There are as many yellow dots above the bottom row of the triangle as there are pairs of purple dots on the bottom row. To see this, note that every yellow dot determines a pair of purple dots by projecting it down to the left and to the right. Conversely, you can go up from any pair of purple dots up to a yellow dot.

Via sark

**Related post**: Tetrahedral numbers

heh that’s the sort of thing i would expect to see in TAOCP

This looks very close to Triangular Numbers ( http://en.wikipedia.org/wiki/Triangular_number) and I also feel that it can be used to explain that if particular problem pattern falls into a Triangular number order, then it’s complexity grows n^2. n being the final row, you will end up increasing the number of yellow dots in the top triangle.

Nice! Perhaps leave out ‘in the top of the triangle’ or replace it with ‘above the bottom row’.

gabe: Good idea. I took your suggestion.

I didn’t understand how the sequence-sum explains the pair-counting property.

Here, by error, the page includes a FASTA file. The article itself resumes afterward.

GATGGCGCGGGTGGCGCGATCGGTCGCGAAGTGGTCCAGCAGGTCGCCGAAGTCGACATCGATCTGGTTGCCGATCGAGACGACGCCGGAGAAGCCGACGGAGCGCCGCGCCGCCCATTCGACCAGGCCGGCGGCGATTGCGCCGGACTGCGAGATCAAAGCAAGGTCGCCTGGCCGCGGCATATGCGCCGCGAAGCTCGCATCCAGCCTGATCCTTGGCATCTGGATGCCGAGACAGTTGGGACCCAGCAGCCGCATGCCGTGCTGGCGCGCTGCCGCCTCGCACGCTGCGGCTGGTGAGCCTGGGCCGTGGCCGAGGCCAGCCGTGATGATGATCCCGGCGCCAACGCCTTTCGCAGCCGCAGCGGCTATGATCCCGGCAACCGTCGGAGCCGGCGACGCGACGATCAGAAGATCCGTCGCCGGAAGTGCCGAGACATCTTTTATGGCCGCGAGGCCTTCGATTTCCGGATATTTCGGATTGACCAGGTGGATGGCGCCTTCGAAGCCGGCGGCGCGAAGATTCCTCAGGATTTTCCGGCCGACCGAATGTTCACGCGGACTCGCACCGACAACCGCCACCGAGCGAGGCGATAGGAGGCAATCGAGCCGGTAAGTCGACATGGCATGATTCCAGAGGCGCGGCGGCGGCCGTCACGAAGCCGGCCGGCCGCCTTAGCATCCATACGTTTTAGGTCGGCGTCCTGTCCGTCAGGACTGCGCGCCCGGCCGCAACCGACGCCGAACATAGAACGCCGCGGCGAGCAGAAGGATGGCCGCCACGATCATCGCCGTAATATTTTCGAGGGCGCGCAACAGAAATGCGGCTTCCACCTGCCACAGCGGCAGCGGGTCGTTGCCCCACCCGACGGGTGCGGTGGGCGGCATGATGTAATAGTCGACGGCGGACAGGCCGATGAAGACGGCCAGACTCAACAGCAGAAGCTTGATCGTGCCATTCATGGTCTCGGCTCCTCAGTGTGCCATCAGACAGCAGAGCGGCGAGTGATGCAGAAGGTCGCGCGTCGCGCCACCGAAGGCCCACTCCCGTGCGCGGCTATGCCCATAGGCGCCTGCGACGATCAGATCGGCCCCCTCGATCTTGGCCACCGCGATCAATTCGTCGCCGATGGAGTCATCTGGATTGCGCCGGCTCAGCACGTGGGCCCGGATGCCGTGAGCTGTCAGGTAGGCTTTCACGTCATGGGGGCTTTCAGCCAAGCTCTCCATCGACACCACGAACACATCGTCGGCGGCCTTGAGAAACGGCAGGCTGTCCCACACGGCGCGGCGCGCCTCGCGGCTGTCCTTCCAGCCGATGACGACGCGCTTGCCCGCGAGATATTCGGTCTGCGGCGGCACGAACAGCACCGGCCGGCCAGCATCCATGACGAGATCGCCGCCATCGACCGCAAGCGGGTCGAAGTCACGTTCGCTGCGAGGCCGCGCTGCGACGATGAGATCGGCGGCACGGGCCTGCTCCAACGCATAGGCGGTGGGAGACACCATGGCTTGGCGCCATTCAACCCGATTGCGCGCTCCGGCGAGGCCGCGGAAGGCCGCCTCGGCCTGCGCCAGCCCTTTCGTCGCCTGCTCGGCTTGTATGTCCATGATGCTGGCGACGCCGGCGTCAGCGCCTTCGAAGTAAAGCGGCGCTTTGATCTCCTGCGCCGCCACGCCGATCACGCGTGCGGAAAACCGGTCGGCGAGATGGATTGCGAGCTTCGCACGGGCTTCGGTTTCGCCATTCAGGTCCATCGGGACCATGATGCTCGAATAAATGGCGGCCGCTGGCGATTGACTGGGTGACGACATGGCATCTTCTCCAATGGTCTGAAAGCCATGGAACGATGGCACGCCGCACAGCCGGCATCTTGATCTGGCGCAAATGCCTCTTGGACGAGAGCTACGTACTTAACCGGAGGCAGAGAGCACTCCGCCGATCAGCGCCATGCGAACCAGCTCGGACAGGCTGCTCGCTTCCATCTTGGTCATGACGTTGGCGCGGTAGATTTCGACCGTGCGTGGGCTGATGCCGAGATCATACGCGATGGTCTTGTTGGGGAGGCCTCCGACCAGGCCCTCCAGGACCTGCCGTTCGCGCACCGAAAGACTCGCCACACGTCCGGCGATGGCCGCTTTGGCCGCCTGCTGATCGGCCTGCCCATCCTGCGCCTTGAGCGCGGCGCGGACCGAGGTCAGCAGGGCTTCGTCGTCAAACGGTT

BTW, doesn’t sequence sum equals N*(N-1)/2?

Regarding triangular numbers, it makes perfect sense sense as the number of dots above the bottom row is simply the previous triangular number.

I really like “Proofs without words” [1]. Thanks!

[1] There are a couple of books with that name, I think with proofs like the one here. There are details at the bottom of: http://en.wikipedia.org/wiki/Proof_without_words

If you add an upside down copy of the yellow triangle next to the original one to form a parallelogram, then you can also see at a glance that the there are n*(n-1)/2 yellow dots.